Originally posted on June 24, 2016. Go here for my original post. The only thing that I changed was that I updated some of the links that changed or broke over the past couple of years.
After reading online about Invisbilia’s latest episode on “The Personality Myth,” I decided to listen to the episode myself to see if the reactions from fellow personality psychologists were hyperbolic. In short, they were not. Chris Soto and Simine Vazire already have excellent, succinct explanations of the flaws of this episode. I also wanted to add my own somewhat longer response as someone who has researched both the stability and change in personality.
This episode of Invisbilia covered one side of the person-situation debate—the argument that personality is inconsistent, so therefore it doesn’t exist. The person-situation debate actually ended in a synthesis of the ideas—personality is relatively consistent over time, but it can also change across different situations. How? Imagine this exercise—let me ask you how extraverted you are right now. How about a few hours from now? Tomorrow morning? And the next day? When you ask people to answer how extraverted they are several times a day for two weeks, you get a better idea of their whole personality trait, which looks like a bell curve (or a distribution). Sometimes people are very extraverted in a situation, sometimes people are less extraverted in another situation, and the average level of all these different snapshots reflects a person's trait. When you think of a personality traits in this way—as a distribution of how you are across situations—you can see how people are the same over time (the average of two weeks of these measurements) and how they change in different situations. You have a default, trait level, and situations (or stuff going on in your mind) can cause you to fluctuate around this average trait level.
Once you think of personality traits this way, you can start to try to understand why people change in different situations. People don’t just change at random—there are distinct patterns that can be studied. My work has looked at the goals that people are pursuing in a given moment—and we found that a huge part of these changes in extraversion and conscientiousness in a given moment are the specific goals people are pursuing. When you're trying to have fun, connect with people, or make others laugh, you are more extraverted. When you are trying to get things done or use time effectively, you are more conscientious. We also did an experiment and an observer study that shows the same pattern of results.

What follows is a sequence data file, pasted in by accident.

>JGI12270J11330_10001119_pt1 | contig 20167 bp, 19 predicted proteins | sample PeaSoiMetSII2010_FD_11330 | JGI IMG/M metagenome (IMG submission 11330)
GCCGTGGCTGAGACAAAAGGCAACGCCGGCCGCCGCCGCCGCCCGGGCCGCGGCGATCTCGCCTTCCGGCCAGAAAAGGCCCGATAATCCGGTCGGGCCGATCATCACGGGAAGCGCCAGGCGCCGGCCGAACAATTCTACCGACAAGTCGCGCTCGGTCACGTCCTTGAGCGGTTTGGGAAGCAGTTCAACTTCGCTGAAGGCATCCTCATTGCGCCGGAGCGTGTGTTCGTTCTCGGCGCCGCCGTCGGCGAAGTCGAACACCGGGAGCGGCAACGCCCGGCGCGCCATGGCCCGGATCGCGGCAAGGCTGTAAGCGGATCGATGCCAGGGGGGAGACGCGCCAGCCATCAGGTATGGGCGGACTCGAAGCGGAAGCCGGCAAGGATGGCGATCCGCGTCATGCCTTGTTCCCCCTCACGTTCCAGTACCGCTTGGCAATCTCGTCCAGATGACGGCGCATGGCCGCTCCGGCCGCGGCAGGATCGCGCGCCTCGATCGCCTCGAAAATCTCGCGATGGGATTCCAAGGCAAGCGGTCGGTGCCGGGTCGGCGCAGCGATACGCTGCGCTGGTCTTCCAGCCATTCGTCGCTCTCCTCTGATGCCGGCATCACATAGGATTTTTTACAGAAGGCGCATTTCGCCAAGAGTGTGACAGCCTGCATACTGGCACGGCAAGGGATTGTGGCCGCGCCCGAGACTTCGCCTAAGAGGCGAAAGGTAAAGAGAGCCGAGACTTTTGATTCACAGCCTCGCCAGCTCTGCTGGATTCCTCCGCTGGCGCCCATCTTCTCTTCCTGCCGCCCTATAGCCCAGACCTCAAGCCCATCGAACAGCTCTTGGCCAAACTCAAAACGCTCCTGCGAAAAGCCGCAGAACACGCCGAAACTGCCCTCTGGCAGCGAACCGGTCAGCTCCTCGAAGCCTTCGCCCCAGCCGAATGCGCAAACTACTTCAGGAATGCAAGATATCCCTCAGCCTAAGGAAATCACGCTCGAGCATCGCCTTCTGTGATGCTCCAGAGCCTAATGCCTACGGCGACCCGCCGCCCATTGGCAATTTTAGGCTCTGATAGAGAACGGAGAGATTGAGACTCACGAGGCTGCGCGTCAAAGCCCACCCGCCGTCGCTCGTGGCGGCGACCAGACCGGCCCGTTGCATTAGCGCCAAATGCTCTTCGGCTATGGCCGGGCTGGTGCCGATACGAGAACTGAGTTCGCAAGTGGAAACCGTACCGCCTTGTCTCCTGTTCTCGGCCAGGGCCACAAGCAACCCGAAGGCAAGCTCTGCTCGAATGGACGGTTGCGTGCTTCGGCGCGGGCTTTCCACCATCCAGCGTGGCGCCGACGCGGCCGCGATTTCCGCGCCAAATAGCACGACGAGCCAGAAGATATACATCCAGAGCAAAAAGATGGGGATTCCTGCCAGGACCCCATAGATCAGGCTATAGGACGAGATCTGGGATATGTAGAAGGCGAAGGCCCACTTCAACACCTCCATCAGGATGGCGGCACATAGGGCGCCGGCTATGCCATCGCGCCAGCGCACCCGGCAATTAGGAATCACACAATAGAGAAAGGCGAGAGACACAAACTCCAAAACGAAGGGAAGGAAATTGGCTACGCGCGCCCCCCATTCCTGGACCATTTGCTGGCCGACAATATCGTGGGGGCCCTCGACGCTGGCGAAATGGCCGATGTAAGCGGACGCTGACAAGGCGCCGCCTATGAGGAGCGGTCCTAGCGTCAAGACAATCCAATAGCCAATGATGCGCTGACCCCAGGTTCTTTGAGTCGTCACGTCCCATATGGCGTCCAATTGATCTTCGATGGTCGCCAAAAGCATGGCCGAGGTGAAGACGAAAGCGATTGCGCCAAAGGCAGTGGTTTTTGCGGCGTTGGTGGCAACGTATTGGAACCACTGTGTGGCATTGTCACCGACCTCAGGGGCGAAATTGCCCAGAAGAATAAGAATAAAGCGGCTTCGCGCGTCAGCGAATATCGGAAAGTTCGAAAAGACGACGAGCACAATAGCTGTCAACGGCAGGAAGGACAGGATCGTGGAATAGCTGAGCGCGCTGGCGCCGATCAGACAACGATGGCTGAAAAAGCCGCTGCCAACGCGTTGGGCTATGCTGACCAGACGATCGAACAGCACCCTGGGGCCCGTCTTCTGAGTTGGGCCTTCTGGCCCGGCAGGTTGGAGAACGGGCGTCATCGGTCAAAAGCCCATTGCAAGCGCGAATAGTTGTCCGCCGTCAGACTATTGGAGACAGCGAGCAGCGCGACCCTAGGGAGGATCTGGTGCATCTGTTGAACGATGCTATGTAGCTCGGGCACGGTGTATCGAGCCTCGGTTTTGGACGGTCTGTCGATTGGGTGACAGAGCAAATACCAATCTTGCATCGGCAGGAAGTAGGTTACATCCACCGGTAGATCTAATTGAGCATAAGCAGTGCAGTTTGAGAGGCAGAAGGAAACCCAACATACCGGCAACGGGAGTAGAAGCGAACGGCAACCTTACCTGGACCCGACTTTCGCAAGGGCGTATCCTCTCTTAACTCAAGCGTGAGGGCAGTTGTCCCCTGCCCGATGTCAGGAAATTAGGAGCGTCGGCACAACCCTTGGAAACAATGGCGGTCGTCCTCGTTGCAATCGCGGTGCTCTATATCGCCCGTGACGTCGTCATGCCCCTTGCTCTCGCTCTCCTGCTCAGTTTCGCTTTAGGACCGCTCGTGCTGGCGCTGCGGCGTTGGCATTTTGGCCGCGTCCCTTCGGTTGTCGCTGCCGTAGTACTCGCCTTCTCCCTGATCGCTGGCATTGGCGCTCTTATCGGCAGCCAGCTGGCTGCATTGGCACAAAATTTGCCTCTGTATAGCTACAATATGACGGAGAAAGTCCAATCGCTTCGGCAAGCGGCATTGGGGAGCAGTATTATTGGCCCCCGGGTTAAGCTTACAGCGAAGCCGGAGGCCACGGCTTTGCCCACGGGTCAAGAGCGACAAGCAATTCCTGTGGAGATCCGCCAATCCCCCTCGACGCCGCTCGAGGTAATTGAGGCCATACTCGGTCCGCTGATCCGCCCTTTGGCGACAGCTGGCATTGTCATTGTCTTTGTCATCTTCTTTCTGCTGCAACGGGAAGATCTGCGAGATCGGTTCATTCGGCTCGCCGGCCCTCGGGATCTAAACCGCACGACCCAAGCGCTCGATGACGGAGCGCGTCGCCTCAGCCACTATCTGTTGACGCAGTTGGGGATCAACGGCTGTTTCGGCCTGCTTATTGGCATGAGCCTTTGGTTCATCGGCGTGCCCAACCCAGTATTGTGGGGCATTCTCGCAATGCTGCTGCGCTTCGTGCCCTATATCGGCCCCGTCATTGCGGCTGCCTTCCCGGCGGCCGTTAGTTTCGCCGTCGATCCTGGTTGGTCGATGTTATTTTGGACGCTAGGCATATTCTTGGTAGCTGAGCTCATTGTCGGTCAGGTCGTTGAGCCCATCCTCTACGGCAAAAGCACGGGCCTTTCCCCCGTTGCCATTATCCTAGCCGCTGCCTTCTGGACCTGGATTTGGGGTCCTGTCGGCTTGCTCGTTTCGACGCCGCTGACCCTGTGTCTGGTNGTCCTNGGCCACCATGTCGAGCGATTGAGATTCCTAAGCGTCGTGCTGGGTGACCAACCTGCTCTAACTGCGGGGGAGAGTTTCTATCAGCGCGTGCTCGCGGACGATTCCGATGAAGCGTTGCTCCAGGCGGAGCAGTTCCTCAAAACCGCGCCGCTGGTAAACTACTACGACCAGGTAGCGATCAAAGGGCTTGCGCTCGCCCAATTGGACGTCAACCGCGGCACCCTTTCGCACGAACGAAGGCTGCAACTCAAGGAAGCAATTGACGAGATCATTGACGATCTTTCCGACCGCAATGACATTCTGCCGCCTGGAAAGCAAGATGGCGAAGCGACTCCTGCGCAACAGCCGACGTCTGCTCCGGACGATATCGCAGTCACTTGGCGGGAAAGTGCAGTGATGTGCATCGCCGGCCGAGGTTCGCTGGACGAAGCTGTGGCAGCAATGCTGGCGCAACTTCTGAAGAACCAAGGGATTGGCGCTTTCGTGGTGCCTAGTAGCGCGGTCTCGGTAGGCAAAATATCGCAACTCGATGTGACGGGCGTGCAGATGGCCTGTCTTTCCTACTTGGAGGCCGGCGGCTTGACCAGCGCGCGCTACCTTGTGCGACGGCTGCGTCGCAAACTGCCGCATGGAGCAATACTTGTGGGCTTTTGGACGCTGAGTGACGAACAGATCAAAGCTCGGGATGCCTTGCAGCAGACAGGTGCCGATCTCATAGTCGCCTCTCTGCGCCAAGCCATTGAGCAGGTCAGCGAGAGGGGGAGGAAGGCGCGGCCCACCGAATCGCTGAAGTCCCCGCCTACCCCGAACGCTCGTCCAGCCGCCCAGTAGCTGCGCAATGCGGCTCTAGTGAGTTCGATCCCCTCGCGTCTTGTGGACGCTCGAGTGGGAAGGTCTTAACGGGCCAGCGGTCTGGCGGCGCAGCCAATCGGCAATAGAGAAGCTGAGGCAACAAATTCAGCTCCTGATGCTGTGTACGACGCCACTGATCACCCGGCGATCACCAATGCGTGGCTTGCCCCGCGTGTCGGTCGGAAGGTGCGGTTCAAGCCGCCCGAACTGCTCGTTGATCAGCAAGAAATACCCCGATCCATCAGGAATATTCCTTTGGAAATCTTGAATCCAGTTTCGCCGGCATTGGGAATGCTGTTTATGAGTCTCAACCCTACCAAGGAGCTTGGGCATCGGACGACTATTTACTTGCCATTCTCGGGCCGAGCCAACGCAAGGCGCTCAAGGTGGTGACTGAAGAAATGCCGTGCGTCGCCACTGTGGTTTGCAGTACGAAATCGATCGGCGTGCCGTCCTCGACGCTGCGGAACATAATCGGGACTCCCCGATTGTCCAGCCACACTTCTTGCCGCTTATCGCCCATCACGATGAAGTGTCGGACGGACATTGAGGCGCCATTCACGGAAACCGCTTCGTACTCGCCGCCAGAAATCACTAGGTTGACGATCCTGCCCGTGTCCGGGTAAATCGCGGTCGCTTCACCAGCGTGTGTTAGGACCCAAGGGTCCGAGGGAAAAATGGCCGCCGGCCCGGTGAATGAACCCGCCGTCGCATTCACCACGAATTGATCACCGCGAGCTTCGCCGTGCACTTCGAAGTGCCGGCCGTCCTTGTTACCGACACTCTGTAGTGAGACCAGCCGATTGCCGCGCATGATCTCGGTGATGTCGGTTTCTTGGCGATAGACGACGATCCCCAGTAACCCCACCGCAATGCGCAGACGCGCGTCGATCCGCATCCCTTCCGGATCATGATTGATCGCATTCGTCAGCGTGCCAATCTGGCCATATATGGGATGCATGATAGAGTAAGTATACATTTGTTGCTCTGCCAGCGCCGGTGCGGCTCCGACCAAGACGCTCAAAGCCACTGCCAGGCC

This overview explains personality changes over a few days and hours, but what about changes over the years? How do people change over long periods of time? The Invisibilia episode talked about Dan, who said that he made a conscious decision to change who he was over a period of time. Personality development is complex, but it does develop and change over the lifespan. The most volatile time for this change appears to happen in young adulthood--when people have new experiences and social roles (e.g., go to college, start our first job, get married, etc.). We also have evidence that suggests that personality may change as a part of therapy treatment. Still, long-term change doesn't appear to be drastic or quick, which echoes how Dan describes that it took a long time for him to change his personality.
Ultimately, our behavior is complicated, and it is a mixture of personality and situations. It is something we have known for a long time--Kurt Lewin famously made this case back in the 1930's--but we now have technology to study personality in more complex ways, faster and easier than ever before.
Some might ask why we personality psychologists had such a strong reaction to this episode. The answer is in the podcast itself, when Walter Mischel casually mentions that he was accused of nearly destroying the field of personality. This claim alludes to the fact that the number of personality psychologists declined drastically in the 1970's, both in terms of number of graduate students studying it and the number of universities hiring people who studied personality. Even today, personality psychology graduate programs are limited in the United States. To add insult to injury, we still have to defend why the thing that we spent years studying in graduate school actually exists and why it matters. So yes, personality psychologists may have a slight chip on our shoulders, but for good reason. Episodes like the one Invisbilia just aired does not help our situation, pun intended.
To see a modern view of Walter Mischel’s Personality and Assessment, the Journal of Research in Personality did a special issue in 2009 on its 40th anniversary called “Personality and Assessment at Age 40: Reflections on the Past Person–Situation Debate and Emerging Directions of Future Person-Situation Integration - Personality and Assessment at Age 40.” It is worth reading these articles to get a more up-to-date sense of the person-situation debate in the decades that followed.